February is Black History Month. Black History Month was not always a month long observance. The precursor to Black History Month was Negro History Week which began in 1926. Negro History Week was observed during the second week of February. The second week of February was chosen because it coincided with the birthdays of Abraham Lincoln (February 12) and Frederick Douglass (February 14).
The first celebration of Black History Month occurred in 1970 at Kent University. This led to Black History Month being celebrated in schools, colleges, universities, and black communities the following years. In 1976, Black History month was officially recognized by President Gerald Ford who called upon Americans to “seize the opportunity to honor the too-often neglected accomplishments of Black Americans in every area of endeavor throughout our history.”
African Americans, both historically and contemporarily speaking, have been disproportionately affected by racial injustices in our country. Additionally, they are largely underrepresented in the legal and political sectors in the U.S. For example, in 2020, 5% of all lawyers were African American (American Bar Association 2020). With the help of numerous social justice and civil rights activists, attorneys, and politicians, African Americans have made significant progress in the legal, political, and social spheres of our country.
Some Significant Accomplishments of African Americans:
● Jane Bolin was the first African American female graduate of Yale law school and the first African American female judge in the United States. Read more about Jane Bolin here: https://www.biography.com/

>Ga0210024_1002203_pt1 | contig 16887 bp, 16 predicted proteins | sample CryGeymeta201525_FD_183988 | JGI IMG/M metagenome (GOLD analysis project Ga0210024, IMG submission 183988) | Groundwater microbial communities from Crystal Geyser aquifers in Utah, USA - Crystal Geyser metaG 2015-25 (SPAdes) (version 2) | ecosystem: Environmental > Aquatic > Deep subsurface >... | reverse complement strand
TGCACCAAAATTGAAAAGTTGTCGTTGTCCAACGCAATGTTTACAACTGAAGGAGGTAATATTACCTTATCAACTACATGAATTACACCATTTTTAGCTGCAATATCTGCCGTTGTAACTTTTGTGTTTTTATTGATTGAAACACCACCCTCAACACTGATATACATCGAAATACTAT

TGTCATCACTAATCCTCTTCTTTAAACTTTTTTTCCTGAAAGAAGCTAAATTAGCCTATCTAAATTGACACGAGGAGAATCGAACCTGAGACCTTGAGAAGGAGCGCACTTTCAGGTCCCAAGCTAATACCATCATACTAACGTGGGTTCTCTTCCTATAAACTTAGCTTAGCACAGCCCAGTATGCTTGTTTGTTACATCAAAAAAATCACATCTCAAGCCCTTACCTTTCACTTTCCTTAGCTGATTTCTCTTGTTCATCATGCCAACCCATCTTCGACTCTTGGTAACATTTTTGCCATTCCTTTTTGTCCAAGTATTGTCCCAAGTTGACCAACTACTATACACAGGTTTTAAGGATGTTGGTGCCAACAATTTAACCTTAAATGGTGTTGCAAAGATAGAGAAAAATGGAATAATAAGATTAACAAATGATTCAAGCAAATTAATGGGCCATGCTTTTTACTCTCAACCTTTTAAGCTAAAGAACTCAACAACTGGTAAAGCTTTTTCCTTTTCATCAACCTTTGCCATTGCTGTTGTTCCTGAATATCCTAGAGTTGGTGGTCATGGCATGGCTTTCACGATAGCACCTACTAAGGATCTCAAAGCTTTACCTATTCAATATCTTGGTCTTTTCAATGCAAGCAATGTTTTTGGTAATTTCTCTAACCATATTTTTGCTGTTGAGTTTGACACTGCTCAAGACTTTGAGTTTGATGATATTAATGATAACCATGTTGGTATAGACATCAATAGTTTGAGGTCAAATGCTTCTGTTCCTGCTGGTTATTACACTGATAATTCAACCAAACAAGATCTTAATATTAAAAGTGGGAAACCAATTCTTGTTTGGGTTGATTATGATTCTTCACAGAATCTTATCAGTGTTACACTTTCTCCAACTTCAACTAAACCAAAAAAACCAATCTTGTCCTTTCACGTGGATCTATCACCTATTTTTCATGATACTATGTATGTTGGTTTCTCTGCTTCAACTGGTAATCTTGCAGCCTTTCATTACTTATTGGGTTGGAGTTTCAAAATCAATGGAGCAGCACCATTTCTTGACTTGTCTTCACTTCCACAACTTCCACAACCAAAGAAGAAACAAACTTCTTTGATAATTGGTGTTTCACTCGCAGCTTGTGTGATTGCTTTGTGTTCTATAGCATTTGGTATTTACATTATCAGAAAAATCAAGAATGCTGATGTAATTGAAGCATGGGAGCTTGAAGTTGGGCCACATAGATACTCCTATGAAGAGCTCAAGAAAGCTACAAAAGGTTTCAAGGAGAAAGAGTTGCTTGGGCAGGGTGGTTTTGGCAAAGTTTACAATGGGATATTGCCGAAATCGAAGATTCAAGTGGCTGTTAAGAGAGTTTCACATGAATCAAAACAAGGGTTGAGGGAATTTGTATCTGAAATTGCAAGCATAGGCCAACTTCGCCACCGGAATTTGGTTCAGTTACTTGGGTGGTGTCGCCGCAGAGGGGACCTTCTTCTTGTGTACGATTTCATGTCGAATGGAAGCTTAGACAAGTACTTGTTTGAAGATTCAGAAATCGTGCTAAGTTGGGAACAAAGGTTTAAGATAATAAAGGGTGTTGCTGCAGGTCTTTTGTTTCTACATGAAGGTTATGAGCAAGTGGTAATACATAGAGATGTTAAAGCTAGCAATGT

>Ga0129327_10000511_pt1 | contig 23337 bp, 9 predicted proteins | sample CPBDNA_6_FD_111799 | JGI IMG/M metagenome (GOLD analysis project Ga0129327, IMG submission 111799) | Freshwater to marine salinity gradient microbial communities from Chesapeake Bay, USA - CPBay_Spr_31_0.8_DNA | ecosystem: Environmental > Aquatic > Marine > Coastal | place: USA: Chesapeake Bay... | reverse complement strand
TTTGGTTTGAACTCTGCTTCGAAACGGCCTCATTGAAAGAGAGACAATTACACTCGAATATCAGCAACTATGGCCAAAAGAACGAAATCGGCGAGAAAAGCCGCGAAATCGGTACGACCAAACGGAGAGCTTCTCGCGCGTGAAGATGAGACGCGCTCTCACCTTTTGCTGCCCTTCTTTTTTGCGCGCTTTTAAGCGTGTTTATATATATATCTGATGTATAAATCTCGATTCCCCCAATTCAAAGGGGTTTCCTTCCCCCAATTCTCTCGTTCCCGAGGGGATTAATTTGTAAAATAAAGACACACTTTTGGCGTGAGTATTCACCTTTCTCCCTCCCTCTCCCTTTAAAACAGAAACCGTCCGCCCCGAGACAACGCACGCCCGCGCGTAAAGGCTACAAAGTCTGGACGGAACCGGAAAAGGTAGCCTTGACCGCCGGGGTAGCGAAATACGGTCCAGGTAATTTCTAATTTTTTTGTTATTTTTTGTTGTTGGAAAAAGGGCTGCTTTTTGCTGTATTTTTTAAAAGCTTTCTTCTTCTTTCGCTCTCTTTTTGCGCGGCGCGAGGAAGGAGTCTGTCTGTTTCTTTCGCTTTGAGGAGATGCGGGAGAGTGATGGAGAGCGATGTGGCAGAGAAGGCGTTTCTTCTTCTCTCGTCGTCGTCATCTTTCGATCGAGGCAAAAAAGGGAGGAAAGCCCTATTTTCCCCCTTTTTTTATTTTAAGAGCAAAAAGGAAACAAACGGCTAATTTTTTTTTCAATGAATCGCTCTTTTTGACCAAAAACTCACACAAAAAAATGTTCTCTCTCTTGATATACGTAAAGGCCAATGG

● Constance Baker Motley was the first African American woman to argue in front of the Supreme Court where she argued 12 civil rights cases, winning 9 of them. Read more about Constance Baker Motley here: https://www.uscourts.gov/news/
● Thurgood Marshall played a critical role in ending segregation and went on to become the first African American justice in the U.S. Supreme Court. Read more about Thurgood Marshall here: https://www.naacpldf.org/
● Claudia Gordon was the first deaf African American attorney in the United States. Read more about Claudia Gordon here: https://www.respectability.
● Barack Obama was the first African American president of the United States. Prior to his presidency, Barack Obama was the first African American person to become the president of Harvard law school’s Law Review. Read more about Barack Obama here: https://www.biography.com/us-
● Kamala Harris became the first African American Attorney General in California in 2010 and in 2021, became the first female, African American and Asian American vice president of the United States. Read more about Kamala Harris here: https://www.biography.com/
Although it is important to acknowledge progress, it is equally important to recognize the work that still needs to be done. While Black History Month is coming to an end, the accomplishments and contributions of African Americans should be celebrated throughout the year.
What can you do to celebrate Black History Month today and throughout the year?
Devote time to learn about trailblazing African American figures and their contributions to the U.S.
Watch Black history documentaries.
Visit museums and historical sites dedicated to Black history and culture. Some notable locations in Southern Maryland include the Drayden African-American Schoolhouse, Historic Sotterley, Old Jail of St. Mary’s County, Jefferson Patterson Park and Museum, and the The Commemorative for Enslaved Peoples of Southern Maryland at St. Mary’s College of Maryland.
Support Black-owned businesses.
Read books by Black authors.
Listen to and learn about music by Black artists.
For more details about Black History Month visit: https://www.history.com/